Lancair first started manufacturing aircraft in 1984, building kit planes that had to be made up by the buyer. The company won several prizes for its innovative aircraft, and founder Lance Neibauer was given an award by the Experimental Aircraft Association (EAA).
All of Lancair’s kit planes were classified as Experimental Aircraft by the FAA, which meant that at least 51% of the aircraft had to be built by the buyer or another individual, if necessary, with Lancair helping them. There are still several Lancair kit planes in production.
However, the kit for the Lancair 360 has now been discontinued. In its time, it was a more powerful development of the Lancair 320, which was a two-seat single-engine light aircraft based on the earlier Lancair 235. It had low wings and a retractable tricycle undercarriage.
It was discontinued in 1999 and replaced with the Lancair legacy. However, Lancair continued to support the Lancair 360 with parts and technical assistance and does so up to the present day.
In 2017 Lancair was sold and renamed Lancair International LLC. But the company still continues to operate, build aircraft, and support those already made and still flying.
- Crew: 1
- Capacity: 2
- Length: 21 ft (6.4 m)
- Wingspan: 23 ft 6 in (7.162 m)
- Wing area: 76 sq ft (7.1 m2)
- Aspect ratio: 7.266
- Airfoil: NASA NLF(1)-0215F
- Empty weight: 1,090lb (495 kg) Varies, based on Engine and Options
- Gross weight: 1,685 lb (765 kg)
- Fuel capacity: 40-44 gal
- Powerplant: 1 × IO-320/IO360 Lycoming, 160–180 hp (120–130 kW)
- Propellers: 2 or 3-bladed
- Maximum speed: 222–226 kn (255–260 mph, 410–418 km/h)
- Cruise speed: 205 kn (235 mph, 378 km/h)
- Stall speed: 59 kn (68 mph, 109 km/h) Landing Configuration
- Range: 510–640 nmi (580–730 mi, 940–1,180 km) (75%, std/opt fuel)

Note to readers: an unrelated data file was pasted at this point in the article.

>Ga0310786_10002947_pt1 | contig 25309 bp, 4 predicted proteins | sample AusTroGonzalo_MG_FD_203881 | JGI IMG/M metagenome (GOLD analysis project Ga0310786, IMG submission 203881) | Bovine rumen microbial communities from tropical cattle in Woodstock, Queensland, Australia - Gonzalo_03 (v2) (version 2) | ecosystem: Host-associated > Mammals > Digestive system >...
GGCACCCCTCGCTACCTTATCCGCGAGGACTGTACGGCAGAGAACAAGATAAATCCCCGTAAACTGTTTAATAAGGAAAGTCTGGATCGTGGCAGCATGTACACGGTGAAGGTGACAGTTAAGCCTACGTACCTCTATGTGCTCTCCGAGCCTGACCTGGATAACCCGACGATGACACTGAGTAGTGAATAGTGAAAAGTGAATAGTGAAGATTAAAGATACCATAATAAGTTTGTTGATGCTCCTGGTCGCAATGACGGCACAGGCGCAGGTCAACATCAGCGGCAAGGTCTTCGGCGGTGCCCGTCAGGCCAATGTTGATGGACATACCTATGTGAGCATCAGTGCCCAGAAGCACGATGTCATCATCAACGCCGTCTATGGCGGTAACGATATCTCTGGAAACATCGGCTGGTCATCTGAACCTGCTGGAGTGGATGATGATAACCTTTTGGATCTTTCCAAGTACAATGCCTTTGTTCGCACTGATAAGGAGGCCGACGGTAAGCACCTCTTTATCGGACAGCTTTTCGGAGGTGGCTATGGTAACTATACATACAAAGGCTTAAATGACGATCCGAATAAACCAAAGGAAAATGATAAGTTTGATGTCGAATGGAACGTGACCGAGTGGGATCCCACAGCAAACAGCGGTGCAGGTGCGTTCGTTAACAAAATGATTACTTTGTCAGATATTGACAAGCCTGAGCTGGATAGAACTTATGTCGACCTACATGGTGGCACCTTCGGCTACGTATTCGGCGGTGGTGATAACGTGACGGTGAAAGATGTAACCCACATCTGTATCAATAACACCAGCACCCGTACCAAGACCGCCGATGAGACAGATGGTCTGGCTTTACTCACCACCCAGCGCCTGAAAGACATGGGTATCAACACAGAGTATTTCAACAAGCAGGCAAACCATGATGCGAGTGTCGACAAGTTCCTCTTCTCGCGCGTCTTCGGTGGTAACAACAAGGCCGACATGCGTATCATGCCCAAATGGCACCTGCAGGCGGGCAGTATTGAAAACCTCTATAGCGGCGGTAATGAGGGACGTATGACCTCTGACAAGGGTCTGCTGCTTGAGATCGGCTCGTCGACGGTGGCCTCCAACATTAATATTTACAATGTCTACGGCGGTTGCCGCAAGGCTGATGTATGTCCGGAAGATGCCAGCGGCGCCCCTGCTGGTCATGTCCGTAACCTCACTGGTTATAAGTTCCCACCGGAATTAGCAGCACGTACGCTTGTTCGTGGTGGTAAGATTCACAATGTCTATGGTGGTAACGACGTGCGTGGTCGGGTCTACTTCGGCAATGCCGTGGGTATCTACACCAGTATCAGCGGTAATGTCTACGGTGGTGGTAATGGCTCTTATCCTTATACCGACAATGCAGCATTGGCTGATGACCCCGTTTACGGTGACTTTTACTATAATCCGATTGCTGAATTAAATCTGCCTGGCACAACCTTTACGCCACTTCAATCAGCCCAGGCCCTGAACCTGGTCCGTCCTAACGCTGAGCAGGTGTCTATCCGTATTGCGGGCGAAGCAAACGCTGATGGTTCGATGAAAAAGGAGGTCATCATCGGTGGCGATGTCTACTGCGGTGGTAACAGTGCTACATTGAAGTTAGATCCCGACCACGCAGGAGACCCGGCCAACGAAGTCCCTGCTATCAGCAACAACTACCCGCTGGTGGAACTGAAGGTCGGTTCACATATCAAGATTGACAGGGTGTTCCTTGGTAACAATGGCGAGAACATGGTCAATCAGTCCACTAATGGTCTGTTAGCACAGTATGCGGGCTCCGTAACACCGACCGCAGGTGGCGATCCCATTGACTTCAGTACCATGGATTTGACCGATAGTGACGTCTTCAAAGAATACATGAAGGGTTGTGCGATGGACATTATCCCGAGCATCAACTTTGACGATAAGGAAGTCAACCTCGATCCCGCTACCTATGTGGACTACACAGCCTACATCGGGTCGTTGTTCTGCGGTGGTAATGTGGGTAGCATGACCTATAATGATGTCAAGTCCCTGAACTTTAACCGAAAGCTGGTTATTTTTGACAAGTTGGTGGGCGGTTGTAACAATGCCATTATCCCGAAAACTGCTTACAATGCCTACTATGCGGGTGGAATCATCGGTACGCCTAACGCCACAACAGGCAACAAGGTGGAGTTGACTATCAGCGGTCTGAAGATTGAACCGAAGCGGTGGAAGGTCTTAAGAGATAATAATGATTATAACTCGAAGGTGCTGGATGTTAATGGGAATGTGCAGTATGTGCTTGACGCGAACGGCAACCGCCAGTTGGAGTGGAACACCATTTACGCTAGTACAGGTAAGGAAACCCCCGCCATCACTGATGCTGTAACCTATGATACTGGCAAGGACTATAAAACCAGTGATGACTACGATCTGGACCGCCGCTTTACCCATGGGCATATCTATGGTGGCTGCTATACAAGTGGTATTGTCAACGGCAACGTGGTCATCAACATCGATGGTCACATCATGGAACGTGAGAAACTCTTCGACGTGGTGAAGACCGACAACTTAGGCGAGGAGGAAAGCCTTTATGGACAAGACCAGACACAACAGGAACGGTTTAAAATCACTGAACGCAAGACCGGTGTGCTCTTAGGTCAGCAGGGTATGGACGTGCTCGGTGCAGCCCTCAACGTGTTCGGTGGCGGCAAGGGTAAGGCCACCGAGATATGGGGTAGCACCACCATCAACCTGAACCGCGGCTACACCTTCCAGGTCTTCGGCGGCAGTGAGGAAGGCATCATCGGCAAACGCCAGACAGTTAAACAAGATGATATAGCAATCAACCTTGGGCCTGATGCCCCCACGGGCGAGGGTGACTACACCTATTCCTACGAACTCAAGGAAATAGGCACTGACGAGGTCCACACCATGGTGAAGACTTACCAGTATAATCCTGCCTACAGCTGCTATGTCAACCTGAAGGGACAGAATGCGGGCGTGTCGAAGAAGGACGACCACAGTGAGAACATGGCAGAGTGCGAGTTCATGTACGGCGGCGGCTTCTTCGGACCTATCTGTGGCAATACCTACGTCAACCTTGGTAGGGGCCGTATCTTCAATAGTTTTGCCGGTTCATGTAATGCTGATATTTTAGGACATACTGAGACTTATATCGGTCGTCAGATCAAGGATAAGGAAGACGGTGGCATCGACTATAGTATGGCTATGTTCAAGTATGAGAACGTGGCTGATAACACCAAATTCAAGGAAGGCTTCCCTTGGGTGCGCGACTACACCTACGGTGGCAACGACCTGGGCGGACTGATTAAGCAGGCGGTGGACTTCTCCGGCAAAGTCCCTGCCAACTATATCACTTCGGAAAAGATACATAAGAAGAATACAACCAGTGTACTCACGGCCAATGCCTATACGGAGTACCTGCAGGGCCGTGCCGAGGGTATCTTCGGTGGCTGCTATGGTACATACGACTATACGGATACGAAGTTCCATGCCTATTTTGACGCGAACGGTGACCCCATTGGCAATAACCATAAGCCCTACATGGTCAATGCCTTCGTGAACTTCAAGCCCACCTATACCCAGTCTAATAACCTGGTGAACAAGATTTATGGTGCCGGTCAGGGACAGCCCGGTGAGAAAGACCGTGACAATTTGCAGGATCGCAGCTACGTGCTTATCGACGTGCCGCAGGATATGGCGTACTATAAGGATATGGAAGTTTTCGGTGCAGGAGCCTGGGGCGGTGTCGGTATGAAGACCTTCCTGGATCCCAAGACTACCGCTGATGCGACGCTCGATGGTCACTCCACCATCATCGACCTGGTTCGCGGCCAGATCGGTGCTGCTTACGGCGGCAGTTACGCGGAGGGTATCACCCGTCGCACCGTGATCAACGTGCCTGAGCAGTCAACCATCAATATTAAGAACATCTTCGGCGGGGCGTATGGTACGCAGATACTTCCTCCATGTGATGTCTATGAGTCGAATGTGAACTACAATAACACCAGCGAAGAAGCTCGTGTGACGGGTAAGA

- g limits: +9.0 -4.5
- Wing loading: 22.17 lb/sq ft (108.2 kg/m2)
(Data from Lancair)
It is difficult to estimate prices for the Lancair 360 since the kit is no longer in production, and only second-hand aircraft are available.
Of course, prices of these will vary a great deal, since they will depend on many things, from the age and state of repair of the aircraft, to how well it was built in the first place. This is always the case with amateur-built aircraft.
Having said that, one reputable source quotes an average price for a used Lancair 360 as $75,000. I have seen another one for sale on the internet at $95,000. So it is difficult to be exact about prices.
However, the Lancair Legacy, the successor to the Lancair 360, was still available as a kit in 2011 and cost $71,000 at that time. So this gives some idea of the range of prices these experimental aircraft sell for.
Performance and Handling
All of the Lancair aircraft are known by pilots as being easy to handle, fast, and very enjoyable to fly. But there is another side to this story. The above is only true if you are an experienced pilot who has been properly trained on the Lancairs.
If you are not, then the Lancair 360 is not for you, or at least not until you get some relevant training. Their accident rate for many of the Lancair aircraft is higher than average. The majority of these accidents are due to loss of control and stalls or spins.
These are not planes for a pilot who has learned to fly on a Piper Tomahawk or Cessna 172, and never flown anything more challenging – not without some extra training and a great deal of care. This point cannot be emphasized enough.
The Lancair 360 has a top speed of 418 km/hour. This is extremely fast for such a small plane and explains why it is known for being fast and a lot of fun – but also slippery and easy to get out of control in the hands of pilots with less experience.
Its small wings and powerful engines mean that glide performance can be poor. Even experienced Lancair often pilots doubt that they would be able to successfully land a Lancair 360 after engine failure.